2014.Spring 8 part a. - regarding Reinsurer Facility

This questions asks
"Describe how switching from an ARP to a RF might impact the size of the residual market?"

One of the answers provided in the examiner's report (in the battle cards as well) is "insurer's have more freedom to set rates where there is a RF (versus an ARP)."

I don't understand this answer. Why does the insurer have more freedom to set rates for an RF versus an ARP?


  • The first thing to notice about the 5 answers in the examiner's report is that the first and last state the size of the residual market will increase and the middle 3 state that it will decrease. So there is no single correct answer.

    To get credit on this problem (or any "fuzzy" interpretation problem) you have to state 1 or 2 relevant facts, then provide a half-way intelligent reason to support your conclusion. The examiners are looking to see whether you understand the question, know the relevant fact(s), and can draw a logical conclusion. That's why such a range of answers was accepted.

    But getting back to this particular problem about ARPs and RFs:

    • The source text does not really explain how rates are set in a RF because rules differ by state. Some are probably strict and some are probably lax so you can't say anything very specific. The rates on policies ceded to RF are the insurer's rates and must satisfy "normal" state regulations. It's just that "normal" regulation likely doesn't let insurers charge enough for some of these high-risk policies so insurers don't have total freedom. That's why they cede policies to the RF. Still, in the RF the rates for identical policies can vary by insurer, so there is some degree of freedom.
    • The source text does say however that in an ARP, the regulator sets uniform rates across all insurers. So in a state with an ARP, the insurer sets rates for policies it takes on voluntarily, but must use uniform rates for any policies assigned to it through the ARP. Identical policies will always be charged the same rate even if they are assigned to different insurers. No freedom at all.

    Now you could go on arguing back and forth about whether the size of residual market would increase or decrease, but this question was worth only 0.5pts. If you get one like this on the exam, don't overthink it. As I mentioned above, just make sure to state 1 or 2 relevant facts and provide a brief logical argument to support your conclusion.

  • Thanks that makes sense.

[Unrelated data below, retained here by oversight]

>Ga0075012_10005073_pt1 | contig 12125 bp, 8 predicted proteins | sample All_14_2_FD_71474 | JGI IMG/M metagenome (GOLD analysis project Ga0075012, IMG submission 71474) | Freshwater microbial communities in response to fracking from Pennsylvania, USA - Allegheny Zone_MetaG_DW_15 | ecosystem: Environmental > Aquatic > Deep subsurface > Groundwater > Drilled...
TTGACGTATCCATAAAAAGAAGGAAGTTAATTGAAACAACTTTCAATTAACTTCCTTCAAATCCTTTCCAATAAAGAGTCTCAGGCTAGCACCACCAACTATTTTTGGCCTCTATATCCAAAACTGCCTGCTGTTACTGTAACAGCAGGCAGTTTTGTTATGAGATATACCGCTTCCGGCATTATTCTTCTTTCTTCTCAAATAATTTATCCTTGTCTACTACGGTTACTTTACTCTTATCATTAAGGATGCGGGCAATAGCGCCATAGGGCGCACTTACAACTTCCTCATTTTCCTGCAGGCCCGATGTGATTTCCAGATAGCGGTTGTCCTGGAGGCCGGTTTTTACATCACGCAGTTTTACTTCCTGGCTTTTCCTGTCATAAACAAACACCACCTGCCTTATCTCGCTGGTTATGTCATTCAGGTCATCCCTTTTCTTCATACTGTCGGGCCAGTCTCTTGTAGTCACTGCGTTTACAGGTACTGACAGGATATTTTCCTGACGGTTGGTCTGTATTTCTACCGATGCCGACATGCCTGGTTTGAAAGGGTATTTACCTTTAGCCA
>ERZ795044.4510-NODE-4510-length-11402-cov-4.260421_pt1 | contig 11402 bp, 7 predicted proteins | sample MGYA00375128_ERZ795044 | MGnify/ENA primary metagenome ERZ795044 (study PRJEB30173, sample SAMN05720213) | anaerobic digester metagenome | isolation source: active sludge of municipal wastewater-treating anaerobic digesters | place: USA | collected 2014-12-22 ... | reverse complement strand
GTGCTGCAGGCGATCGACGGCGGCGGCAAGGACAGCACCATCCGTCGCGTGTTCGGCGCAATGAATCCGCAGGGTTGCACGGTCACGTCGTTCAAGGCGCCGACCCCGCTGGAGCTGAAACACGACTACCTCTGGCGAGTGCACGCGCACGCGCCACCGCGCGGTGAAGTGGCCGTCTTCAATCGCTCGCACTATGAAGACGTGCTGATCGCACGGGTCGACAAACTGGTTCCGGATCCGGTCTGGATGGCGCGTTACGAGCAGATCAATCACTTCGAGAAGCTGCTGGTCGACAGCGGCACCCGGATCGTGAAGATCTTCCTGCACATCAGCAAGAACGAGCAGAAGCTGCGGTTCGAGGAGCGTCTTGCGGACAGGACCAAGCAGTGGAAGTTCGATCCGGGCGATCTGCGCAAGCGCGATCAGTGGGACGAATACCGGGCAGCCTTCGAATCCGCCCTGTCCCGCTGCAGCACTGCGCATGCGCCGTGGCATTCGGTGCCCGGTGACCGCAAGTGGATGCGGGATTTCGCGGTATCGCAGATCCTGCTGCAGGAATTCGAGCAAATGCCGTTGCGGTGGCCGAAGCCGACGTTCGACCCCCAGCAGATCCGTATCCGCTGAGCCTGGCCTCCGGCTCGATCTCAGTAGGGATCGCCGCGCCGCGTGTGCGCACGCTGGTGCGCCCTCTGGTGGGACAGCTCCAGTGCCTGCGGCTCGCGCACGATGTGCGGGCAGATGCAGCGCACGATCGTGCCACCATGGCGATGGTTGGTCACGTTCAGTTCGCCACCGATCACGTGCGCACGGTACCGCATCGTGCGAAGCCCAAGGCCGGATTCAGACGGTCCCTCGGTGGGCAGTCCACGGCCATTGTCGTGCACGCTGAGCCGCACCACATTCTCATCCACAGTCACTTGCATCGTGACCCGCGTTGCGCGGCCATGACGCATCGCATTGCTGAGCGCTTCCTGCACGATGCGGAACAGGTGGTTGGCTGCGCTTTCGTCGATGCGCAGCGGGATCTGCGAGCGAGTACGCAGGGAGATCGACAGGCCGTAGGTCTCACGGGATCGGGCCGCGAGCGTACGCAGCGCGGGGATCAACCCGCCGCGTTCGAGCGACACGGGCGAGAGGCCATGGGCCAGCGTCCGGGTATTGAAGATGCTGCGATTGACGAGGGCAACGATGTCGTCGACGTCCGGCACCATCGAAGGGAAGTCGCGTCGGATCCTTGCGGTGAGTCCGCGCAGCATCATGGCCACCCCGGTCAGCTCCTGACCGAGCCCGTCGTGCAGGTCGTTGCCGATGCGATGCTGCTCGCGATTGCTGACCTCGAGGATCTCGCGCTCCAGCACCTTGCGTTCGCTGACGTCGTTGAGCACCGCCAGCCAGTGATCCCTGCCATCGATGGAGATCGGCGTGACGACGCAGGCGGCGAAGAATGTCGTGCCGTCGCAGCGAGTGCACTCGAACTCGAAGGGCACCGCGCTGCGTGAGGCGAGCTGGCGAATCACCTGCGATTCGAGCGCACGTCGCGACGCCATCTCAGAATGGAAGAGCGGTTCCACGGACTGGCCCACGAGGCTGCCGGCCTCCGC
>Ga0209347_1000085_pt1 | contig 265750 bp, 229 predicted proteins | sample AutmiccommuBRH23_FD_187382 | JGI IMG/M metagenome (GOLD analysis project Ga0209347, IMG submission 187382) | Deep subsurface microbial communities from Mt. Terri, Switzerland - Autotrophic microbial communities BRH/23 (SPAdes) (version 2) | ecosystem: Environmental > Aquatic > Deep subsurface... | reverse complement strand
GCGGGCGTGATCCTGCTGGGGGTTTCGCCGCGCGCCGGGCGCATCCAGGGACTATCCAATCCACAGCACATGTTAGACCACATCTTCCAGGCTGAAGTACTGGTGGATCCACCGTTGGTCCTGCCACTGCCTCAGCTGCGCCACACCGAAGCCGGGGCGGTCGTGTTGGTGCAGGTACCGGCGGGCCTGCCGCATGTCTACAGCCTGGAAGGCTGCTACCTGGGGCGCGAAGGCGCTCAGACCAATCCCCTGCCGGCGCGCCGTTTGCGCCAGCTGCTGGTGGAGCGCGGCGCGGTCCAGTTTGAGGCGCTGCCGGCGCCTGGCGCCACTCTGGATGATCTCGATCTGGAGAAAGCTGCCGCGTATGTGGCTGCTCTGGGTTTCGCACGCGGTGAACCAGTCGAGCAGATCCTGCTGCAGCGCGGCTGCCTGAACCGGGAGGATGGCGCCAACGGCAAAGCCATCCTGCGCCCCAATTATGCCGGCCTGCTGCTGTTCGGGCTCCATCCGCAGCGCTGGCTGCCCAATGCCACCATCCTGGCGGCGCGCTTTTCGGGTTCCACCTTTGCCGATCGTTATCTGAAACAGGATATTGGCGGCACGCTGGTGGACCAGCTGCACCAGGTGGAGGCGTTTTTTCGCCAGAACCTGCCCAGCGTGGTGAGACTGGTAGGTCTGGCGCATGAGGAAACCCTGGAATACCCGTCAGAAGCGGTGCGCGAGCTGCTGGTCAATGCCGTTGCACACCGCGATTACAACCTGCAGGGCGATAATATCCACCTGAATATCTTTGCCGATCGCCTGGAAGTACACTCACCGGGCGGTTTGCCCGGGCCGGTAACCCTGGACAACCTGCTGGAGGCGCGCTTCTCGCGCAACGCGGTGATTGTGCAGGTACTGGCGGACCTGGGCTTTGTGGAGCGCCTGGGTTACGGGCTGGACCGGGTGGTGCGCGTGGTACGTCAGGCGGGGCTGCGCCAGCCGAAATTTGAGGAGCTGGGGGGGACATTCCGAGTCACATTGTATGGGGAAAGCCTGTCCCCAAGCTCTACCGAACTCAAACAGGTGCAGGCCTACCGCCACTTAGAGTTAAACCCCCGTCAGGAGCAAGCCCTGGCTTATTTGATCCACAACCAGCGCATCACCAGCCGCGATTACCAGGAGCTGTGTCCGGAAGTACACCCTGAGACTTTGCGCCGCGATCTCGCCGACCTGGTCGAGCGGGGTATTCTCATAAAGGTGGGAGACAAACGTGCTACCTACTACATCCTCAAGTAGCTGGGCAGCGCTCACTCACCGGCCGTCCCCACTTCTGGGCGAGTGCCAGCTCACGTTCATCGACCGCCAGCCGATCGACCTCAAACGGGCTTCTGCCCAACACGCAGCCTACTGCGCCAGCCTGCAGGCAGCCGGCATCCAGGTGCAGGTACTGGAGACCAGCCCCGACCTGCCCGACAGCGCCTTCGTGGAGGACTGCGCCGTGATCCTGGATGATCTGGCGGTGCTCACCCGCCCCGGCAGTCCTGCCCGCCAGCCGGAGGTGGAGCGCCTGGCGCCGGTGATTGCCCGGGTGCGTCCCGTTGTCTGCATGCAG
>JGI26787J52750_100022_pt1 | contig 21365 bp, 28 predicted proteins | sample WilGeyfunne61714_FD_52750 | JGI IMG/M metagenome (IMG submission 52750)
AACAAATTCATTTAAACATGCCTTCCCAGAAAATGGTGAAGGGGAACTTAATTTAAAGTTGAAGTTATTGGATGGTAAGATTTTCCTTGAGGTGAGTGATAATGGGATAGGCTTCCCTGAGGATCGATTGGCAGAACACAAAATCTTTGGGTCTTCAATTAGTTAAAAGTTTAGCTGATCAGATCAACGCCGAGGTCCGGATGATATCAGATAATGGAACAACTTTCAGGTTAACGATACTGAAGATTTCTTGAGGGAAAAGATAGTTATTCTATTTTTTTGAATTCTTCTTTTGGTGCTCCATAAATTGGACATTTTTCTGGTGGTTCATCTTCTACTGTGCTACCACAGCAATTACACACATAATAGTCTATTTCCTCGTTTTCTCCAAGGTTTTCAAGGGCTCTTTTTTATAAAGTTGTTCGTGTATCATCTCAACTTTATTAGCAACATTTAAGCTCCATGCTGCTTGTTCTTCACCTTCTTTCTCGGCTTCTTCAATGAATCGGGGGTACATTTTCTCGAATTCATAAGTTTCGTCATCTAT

• I think I'm confused on what it means to "cede a policy to the Reinsurance Facility." The RF is still a residual market mechanism, right? Why would the size of the residual market decrease if insurers start using an RF instead of an ARP (since they are both residual markets)?

  • This question doesn't have a single correct answer and can be argued either way. The idea is that ARPs, RFs, and JUAs create different environments with the auto insurance market within a state and this can have indirect effects of the size and composition of the residual market.

    In this exam question, they ask what might happen if a state switches from the residual market mechanism of an ARP to a RF. If this happens, it wouldn't be that every person formerly insured in the ARP would suddenly get transferred to the RF. There are a lot of other moving parts when such a change occurs and that's what the question is getting at. The whole environment would change and insurers would likely make different many business decisions based on that new environment. The size and composition of the residual market would almost certainly change. Whether the size increases or decreases (or maybe even stays about the same) is open to debate. You just had to show you knew the basic facts and provide a reasonable argument either way.

    When an insurer cedes a policy to the RF they are taking a policy they wrote voluntarily but then essentially getting rid of it by dumping it into the "pot" with all the other high-risk drivers that all the other auto insurers in a state have ceded to the RF. Then everyone shares in the losses according to their share of the market for policies they didn't cede.

  • Thanks Graham!

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